Budding Theatre Critic Hermione McNamara (aged 17 years) reviews Big Foot
Hermione McNamara, age 17, from the Queen Elizabeth High School in Hexham, reviewed Big Foot while it was on national tour to the Black Theatre Live consortium venue partner Queen's Hall Arts in Northumberland.
Hermione said: I’ve always loved going to the theatre and fully admire the actors as it’s something I could never do, but in recent years I never had the time with working and forgot. In 2016, I took my Gold Arts Award and as part of my volunteering began to review. I’ve since passed my Arts Award but still enjoy attending and reviewing as many shows as possible.
Big Foot is a story based around youth and the struggles of growing up in a fast paced city in modern day society. It is performed by Joseph Barnes-Phillips and he acts as three characters: Rayleigh, Moon Gazer his mother and Spice Girl.
The scene is set with the staging of heaps of plushies and soft toys scattered around, a parasol, huge alphabet blocks and deck chair littering the floor. As I was lucky enough to watch the play in Hexham, I also was able to gain an insight into the reasoning behind the staging through the Q&A We are first introduced to Moon Gazer, Rayleigh’s Guyanese mother who is larger than life and merry on stage, yet also worried for her son. The beginning of the story focuses on Rayleigh who is, in his terminally sick mother’s eyes, falling off the rails and partying all night, not being fully family oriented and no longer attending church. Rayleigh is a young carer who is struggling to mature into a young man, with no male presence to help lessen the burden of caring for his mother or guide him into adulthood other than a brightly coloured box of letters.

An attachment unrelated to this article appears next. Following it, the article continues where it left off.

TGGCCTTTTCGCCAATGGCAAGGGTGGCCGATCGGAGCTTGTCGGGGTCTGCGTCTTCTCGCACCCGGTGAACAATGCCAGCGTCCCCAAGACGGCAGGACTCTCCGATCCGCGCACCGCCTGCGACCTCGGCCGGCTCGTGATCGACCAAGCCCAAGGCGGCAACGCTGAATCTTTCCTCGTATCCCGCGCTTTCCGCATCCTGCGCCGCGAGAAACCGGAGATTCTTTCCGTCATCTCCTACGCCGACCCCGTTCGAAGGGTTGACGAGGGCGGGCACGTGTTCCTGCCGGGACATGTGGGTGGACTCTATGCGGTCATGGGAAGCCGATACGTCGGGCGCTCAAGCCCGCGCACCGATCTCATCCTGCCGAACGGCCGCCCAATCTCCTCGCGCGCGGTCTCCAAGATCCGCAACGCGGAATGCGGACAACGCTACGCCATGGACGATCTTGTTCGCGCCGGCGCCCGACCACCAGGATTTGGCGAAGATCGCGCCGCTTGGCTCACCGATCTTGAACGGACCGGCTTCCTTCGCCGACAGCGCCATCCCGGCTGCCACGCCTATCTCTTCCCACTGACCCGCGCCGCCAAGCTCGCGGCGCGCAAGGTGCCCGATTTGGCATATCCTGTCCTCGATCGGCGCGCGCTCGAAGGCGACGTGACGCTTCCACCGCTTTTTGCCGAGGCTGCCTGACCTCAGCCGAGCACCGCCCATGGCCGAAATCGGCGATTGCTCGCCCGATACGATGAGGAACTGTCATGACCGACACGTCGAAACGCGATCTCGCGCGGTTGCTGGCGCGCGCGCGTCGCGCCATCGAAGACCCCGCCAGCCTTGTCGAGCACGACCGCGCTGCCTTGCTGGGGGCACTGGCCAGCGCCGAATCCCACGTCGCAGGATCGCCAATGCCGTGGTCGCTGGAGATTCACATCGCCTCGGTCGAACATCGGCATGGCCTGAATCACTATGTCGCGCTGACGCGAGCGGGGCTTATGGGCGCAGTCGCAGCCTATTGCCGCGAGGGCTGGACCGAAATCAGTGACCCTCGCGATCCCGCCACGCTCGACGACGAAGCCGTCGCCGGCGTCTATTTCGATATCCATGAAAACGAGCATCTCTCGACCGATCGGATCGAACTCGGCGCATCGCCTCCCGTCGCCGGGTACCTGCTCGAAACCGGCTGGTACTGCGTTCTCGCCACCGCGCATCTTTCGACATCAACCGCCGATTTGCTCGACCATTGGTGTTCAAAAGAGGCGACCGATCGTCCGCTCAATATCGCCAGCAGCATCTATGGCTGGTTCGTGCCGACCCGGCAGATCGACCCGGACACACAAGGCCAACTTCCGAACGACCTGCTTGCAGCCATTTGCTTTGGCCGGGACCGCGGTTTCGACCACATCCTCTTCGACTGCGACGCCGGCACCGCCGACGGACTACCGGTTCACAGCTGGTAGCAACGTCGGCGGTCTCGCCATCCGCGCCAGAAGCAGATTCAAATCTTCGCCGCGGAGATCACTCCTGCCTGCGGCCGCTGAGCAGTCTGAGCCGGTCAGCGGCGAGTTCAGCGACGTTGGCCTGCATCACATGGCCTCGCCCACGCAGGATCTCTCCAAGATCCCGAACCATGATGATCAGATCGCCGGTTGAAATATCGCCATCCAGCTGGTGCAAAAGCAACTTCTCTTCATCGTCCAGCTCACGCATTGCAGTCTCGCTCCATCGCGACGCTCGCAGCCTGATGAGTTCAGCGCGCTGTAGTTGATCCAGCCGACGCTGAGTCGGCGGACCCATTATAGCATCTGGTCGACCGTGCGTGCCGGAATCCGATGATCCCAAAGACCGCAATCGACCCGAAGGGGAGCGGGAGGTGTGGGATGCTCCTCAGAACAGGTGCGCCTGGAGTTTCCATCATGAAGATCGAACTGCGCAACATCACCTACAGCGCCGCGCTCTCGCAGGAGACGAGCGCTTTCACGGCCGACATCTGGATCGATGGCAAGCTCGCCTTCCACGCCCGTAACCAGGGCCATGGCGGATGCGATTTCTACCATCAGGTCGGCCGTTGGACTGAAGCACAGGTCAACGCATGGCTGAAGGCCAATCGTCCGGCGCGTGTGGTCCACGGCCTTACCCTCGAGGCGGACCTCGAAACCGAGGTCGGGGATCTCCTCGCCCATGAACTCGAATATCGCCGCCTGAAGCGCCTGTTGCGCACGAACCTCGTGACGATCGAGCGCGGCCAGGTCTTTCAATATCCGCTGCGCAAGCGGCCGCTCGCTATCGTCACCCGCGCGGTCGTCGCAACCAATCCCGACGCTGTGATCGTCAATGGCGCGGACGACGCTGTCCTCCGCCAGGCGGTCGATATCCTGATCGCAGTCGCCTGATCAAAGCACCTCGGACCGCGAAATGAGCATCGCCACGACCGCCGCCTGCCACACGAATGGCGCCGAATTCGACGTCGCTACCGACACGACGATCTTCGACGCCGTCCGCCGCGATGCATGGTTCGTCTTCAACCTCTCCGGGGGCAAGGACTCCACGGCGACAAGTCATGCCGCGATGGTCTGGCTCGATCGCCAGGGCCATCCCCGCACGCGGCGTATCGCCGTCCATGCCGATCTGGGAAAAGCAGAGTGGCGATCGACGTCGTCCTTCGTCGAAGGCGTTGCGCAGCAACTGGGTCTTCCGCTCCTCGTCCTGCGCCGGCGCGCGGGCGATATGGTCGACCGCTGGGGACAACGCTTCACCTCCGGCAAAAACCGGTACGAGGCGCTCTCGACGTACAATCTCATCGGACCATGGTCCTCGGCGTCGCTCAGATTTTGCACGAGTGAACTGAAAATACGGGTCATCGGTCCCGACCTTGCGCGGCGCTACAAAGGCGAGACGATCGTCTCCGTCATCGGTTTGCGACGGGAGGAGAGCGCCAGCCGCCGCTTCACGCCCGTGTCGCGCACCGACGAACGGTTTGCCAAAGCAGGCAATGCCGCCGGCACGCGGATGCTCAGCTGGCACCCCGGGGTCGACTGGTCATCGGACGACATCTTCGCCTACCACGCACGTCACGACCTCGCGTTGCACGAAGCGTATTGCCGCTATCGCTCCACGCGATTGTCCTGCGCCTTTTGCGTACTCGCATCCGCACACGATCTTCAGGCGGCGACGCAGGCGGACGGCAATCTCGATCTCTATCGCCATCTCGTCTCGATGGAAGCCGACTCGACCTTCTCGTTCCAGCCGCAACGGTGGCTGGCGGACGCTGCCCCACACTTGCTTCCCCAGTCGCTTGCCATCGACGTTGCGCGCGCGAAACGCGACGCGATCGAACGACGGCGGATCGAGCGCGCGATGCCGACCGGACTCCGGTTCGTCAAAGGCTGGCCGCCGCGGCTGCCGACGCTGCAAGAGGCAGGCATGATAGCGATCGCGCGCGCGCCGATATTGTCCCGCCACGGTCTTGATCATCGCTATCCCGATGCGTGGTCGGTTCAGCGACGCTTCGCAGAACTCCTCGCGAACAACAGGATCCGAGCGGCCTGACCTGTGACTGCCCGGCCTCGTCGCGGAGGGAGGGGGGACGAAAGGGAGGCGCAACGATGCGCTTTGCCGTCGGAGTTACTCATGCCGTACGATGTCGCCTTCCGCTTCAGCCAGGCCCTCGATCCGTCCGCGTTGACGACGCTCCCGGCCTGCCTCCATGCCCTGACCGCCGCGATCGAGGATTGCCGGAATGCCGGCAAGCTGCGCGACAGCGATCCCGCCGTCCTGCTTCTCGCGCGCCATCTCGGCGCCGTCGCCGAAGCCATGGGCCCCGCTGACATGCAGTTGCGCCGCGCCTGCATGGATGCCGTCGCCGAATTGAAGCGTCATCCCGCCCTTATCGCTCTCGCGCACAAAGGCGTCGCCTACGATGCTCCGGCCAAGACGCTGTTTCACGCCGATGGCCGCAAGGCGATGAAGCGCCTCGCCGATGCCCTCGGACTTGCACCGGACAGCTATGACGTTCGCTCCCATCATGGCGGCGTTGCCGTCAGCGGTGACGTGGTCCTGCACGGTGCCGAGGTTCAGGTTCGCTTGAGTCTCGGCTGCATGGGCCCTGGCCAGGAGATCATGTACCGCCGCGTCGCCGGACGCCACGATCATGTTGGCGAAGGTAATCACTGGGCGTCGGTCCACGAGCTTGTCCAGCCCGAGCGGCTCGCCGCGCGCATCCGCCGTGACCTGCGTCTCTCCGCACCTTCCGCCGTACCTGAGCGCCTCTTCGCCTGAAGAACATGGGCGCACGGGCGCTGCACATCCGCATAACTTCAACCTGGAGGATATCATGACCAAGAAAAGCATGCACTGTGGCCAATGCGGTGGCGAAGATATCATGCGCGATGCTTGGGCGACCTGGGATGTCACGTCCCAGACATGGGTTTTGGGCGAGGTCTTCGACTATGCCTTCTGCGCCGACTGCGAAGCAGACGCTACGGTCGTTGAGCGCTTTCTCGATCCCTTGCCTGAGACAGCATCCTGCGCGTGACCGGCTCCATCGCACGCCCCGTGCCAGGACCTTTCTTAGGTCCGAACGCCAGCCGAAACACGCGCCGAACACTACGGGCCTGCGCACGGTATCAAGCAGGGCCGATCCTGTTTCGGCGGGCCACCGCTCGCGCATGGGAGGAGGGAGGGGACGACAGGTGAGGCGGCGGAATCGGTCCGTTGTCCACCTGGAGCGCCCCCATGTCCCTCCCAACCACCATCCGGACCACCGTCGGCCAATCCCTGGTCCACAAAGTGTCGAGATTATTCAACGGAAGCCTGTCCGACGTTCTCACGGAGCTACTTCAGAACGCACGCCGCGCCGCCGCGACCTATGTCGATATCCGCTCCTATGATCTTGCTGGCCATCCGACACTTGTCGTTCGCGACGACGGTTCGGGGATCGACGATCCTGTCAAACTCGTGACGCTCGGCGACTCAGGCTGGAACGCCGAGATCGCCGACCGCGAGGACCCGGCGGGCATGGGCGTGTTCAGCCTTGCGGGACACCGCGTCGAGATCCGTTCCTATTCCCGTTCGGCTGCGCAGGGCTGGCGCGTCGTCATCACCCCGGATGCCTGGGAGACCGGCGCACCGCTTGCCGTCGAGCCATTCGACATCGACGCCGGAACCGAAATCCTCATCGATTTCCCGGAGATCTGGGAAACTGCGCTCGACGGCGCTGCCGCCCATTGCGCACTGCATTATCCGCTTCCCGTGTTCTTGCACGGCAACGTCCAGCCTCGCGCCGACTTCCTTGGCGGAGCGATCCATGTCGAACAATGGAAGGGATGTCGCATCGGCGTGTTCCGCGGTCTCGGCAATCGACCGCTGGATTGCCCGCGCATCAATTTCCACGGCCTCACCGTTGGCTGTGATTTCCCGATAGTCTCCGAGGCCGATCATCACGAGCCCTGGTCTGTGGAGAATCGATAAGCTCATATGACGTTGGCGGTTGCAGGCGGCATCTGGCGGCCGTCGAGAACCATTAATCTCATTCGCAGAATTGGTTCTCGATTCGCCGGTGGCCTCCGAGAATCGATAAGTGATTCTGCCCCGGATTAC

Gritty lifestyle on the roads
Through the use of music, the audience is guided and transported not only through various locations with Rayleigh, but also with each shift in genre we are shown a new side of Rayleigh. Through the grime music we can visualise the urban, gritty lifestyle of the roads and Joseph Barnes-Phillips called it ‘the soul’ of London and all of this is reflected through Rayleigh’s behaviour with friends and when he first meets Spice Girl. Spice Girl becomes a turning point for Rayleigh. Through Spice Girl and Rayleigh’s interactions the audience is shown his eagerness to build a family and treasure her as he falls in love. The music, as well as adding ambience and atmosphere to each scene, also created this realism as the music was loud, paired with heavy beats that sometimes led to not actually being able to hear what was being said. Although this was cleared up by director Dominic Garfield as an error due to the play being fine-tuned for Stratford Circus which is much more intimate and so the Joseph would have been heard easier. However, although it was a struggle at times to understand what was being said, I enjoyed this element, thinking it was done purposefully to imitate reality of being outside a club or in a crowd outside church where you can’t always understand everything.